Table 1 Average dose of ciprofloxacin used in 38 neonatal intensive care units

The main concerns expressed by most NICUs were antibiotic resistance and lack of safety and efficacy data for ciprofloxacin. However, the NICUs that did not use the drug were significantly more likely to be concerned about the scarce information available on the drug’s safety (p < 0.01) and kinetics (p < 0.03). Ciprofloxacin penetration in the cerebrospinal fluid, on the other hand, was a significant factor in the choice to use the drug (p ≪ 0.01).

Fluconazole treatment

Of all the participating NICUs, 68 % have a standard written protocol regarding fluconazole use in treatment, and 70 % of NICUs administer fluconazole for treatment of systemic fungal infection. Interestingly, 27 % of the NICUs who administer fluconazole do not have a standard written protocol. The dosages used in the different NICUs vary significantly (Table 2), with wide ranges in the unit doses (45 % of NICUs administer 6 mg/kg while 33 % administer 12 mg/kg) and in the interval between administrations (41 % of NICUs follow a 24-h interval while 19 % wait 72 h). When transformed into daily doses, the reported data range from 1 to 20 mg/kg/day, with 34 % of NICUs administering ≤4 mg/kg/day and 49 % administering ≥6 mg/kg/day. Only 16 % of the NICUs administer 12 mg/kg/day, as recommended in the IDSA guidelines.

Table 2 Average dosages of fluconazole used in 126 NICUs

Most NICUs who administer fluconazole (85 %) use the intravenous (IV) route only, while 15 % use oral ± IV. NICUs that do not administer fluconazole for fungal treatment often use Liposomal amphotericin B/amphotericin B instead. No factors resulted significant in terms of the NICUs’ choice to use the drug or not.

Interest in research participation

Almost two-thirds of NICUs (63 %) belong to a research network. Numerous centres reported a willingness to participate in a TINN project evaluating ciprofloxacin (57 %), even though many of these centres (73 %) do not normally use the drug. In general, 85 % of NICUs would be interested in participating in a TINN European multicentre project evaluating medicines in neonates.


Ciprofloxacin therapy

The results of this survey reveal a heterogeneous situation regarding neonatal sepsis in NICUs throughout Europe, not only concerning drug therapy; for example, the incidence rates of infection vary between NICUs. These could, however, be explained by differences in clinical practice, regardless of birth weight, gestation and disease severity [23, 24]. The most striking result highlighted by this survey is the difference in therapeutic responses to infection in preterm and term neonates in the different NICUs, both between and within countries. The underlying rationales expressed by the NICUs for their choices with respect to the use of these two drugs also vary and reveal uncertainty and a desire for adequate therapeutic data.

Only one in four NICUs uses ciprofloxacin. One of the main concerns expressed by respondents was antibiotic resistance. The use of broad spectrum antibiotics, such as ciprofloxacin, may in fact increase resistance in the unit and may lead to complications in later childhood [8]. Lack of safety and efficacy data in neonates were also issues of concern. In fact, despite their wide use, antibiotics have not been broadly compared for safety and efficacy in the treatment of suspected neonatal sepsis [16, 25]. A retrospective cohort study of premature babies found no effect on linear growth due to ciprofloxacin exposure after 12 months [26]. Furthermore, a recent systematic review [14] confirmed the presence of musculoskeletal adverse events in children, but found that the risk of arthropathy is relatively low and the condition reversible. Further prospective studies on ciprofloxacin safety are needed, however, especially in newborns. Based on this lack of safety and efficacy data, the TINN project aims to conduct a well-designed study to meet this need, which is well-perceived on the part of the NICUs.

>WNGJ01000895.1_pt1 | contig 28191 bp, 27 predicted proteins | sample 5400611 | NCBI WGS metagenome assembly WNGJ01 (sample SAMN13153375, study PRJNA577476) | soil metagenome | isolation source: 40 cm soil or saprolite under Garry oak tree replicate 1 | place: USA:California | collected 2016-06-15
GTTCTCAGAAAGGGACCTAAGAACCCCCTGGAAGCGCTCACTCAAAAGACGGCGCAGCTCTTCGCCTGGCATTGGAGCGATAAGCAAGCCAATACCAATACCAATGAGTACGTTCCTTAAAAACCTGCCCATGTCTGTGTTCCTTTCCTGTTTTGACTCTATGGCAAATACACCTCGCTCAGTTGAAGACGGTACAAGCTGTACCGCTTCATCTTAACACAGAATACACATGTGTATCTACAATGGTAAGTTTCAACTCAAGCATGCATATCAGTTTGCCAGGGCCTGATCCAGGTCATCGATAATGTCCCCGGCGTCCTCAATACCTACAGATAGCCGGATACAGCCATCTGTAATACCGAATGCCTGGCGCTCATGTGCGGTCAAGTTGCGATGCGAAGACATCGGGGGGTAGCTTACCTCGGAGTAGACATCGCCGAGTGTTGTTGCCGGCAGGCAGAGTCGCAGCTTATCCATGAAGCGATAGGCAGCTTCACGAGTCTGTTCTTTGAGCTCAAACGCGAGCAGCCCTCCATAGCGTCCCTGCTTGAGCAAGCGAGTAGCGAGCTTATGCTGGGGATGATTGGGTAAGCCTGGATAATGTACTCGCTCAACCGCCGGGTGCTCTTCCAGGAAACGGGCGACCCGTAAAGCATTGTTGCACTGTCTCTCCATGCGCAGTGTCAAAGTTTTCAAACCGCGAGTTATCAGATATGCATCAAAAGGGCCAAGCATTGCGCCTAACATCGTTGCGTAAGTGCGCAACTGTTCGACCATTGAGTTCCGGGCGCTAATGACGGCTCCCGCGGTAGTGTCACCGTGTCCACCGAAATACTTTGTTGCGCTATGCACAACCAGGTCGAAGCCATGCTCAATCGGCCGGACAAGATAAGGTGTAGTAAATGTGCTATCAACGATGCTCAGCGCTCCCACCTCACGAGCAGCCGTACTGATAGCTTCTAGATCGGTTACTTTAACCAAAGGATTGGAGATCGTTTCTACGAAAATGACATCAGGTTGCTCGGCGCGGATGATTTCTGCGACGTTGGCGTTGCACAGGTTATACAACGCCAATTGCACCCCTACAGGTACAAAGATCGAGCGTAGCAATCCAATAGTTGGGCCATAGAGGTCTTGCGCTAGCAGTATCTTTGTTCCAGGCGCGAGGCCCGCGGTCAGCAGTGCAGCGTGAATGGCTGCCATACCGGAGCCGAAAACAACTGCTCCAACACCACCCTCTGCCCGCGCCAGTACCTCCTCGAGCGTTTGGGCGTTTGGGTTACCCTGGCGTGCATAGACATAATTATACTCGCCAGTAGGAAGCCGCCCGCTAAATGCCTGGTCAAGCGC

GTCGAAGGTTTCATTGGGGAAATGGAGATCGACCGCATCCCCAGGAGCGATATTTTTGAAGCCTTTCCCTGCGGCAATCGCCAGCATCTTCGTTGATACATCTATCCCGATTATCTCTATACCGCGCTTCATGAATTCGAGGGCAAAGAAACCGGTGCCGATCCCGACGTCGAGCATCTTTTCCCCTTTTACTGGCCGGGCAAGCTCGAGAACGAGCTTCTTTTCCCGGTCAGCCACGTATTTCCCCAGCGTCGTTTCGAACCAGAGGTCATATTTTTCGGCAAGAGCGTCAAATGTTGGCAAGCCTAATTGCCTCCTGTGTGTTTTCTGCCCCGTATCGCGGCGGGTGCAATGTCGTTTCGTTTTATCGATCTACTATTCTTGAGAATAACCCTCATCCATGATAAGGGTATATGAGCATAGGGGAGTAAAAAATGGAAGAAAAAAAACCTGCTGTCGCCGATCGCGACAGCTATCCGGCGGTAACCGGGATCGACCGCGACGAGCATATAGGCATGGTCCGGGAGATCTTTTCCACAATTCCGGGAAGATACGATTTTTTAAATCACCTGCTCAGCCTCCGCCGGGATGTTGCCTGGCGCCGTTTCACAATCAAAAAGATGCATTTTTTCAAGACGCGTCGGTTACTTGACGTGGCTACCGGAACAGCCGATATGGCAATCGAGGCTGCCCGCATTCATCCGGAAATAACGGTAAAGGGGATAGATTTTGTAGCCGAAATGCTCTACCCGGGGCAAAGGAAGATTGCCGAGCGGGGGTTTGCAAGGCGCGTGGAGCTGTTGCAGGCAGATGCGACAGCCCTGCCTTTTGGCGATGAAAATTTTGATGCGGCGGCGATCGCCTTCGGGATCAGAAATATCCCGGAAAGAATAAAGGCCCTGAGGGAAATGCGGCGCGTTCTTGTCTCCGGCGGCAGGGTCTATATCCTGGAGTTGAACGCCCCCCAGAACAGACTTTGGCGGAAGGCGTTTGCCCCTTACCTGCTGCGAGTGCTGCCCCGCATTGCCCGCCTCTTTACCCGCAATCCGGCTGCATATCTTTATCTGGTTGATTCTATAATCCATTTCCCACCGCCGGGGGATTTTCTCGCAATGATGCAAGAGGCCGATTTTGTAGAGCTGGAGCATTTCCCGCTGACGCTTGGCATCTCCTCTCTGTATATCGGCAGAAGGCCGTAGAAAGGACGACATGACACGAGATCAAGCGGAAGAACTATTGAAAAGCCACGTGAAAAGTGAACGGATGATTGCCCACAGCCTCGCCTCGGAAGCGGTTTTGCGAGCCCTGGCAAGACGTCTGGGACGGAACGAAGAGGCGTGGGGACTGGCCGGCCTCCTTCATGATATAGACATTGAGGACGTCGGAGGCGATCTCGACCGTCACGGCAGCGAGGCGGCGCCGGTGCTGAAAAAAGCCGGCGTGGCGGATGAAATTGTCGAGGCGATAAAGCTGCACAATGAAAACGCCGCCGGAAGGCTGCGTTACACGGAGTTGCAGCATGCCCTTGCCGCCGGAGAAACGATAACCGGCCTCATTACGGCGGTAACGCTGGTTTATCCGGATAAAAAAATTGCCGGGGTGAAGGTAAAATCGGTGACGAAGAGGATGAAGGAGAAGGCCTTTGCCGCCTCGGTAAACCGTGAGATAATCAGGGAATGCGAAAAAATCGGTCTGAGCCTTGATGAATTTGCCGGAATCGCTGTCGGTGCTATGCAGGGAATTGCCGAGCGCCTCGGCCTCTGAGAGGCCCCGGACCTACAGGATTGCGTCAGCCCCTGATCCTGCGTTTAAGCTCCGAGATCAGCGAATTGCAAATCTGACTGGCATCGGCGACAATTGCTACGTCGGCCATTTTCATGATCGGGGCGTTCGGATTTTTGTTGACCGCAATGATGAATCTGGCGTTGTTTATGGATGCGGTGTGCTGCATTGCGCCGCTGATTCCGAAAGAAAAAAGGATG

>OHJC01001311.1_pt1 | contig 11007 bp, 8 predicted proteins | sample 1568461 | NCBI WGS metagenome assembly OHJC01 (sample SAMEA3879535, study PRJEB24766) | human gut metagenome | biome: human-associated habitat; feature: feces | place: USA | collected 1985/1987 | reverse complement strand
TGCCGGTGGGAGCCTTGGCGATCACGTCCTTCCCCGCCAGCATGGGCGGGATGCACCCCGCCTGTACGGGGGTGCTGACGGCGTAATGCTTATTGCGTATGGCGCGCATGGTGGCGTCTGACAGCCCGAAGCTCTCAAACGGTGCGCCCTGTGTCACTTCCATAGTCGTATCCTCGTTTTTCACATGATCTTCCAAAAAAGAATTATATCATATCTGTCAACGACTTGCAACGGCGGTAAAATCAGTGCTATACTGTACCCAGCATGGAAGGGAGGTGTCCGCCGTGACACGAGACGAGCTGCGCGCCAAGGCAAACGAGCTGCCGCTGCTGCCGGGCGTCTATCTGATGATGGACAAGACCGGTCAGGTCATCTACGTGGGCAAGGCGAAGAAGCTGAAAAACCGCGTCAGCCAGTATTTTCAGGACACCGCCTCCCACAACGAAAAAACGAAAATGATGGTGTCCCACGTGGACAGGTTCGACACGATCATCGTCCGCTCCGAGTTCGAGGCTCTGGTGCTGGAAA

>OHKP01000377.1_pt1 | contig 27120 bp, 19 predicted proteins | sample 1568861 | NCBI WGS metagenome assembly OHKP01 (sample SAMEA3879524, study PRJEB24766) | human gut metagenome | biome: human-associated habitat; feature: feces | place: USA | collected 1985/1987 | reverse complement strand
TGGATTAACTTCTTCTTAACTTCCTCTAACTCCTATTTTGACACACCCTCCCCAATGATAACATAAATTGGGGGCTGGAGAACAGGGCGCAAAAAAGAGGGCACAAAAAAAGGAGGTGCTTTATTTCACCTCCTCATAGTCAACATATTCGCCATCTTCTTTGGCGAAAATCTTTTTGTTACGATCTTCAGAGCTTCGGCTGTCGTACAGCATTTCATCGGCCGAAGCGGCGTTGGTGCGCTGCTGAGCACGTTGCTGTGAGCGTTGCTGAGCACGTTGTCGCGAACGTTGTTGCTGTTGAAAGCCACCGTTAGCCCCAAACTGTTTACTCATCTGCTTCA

No guidelines on the use of ciprofloxacin for sepsis were found. The British national Formulary for Children (BNF-C) [27] recommends other agents for the treatment of neonatal bacteraemia and mentions ciprofloxacin for cases of septicaemia caused by multi-resistant organisms, but it does not provide dosage recommendations. This lack of guidelines is reflected in the data reported in this survey, as dosage ranges vary greatly, both between and within countries.

Fluconazole therapy

The use of fluconazole for treatment of fungal sepsis is common, even though dosages vary markedly. Fluconazole is suggested as an option in the treatment of invasive candidiasis by the IDSA guidelines, at a dosage of 12 mg/kg daily [13]. The fact that only 16 % of the NICUs reported using this dosage highlights the lack of common, acknowledged guidelines. A measure of additional importance, with respect to other factors, was given to the fact that additional efficacy studies in the perinatal population are needed for this drug. No factors were significant enough, however, to influence the NICUs’ decision to use the drug or not. There was also no correlation between the NICUs’ use of fluconazole for prophylaxis and their use of the drug in treatment [22].

This survey has some limitations, in particular the representativity of the sample. However, as the aim of the study was to describe the prevailing picture of the use of the two drugs in NICUs in Europe, the size of the participating NICUs (even if the actual denominator of those contacted is unknown) and the countries represented can support the reported findings.


The survey reveals the presence of a great variability in the therapies employed by NICUs, both within and between countries. The differing clinical practices between NICUs, especially in the treatment schemes employed for the treatment of fungal and bacterial infections, need to be addressed at the European level because they underline a lack of evidence-based guidelines harmonizing the different countries [28, 29].

The fact that numerous centres would be interested in participating in research on these drugs, and in research evaluating medicines in neonates in general, demonstrates their desire and recognition of the need to improve therapeutic knowledge in this vulnerable population. These results are extremely positive with respect to TINN’s overall goal because they reveal fertile ground in Europe for researching and implementing homogeneous, internationally acknowledged information and guidance on the treatment of two serious conditions in neonates.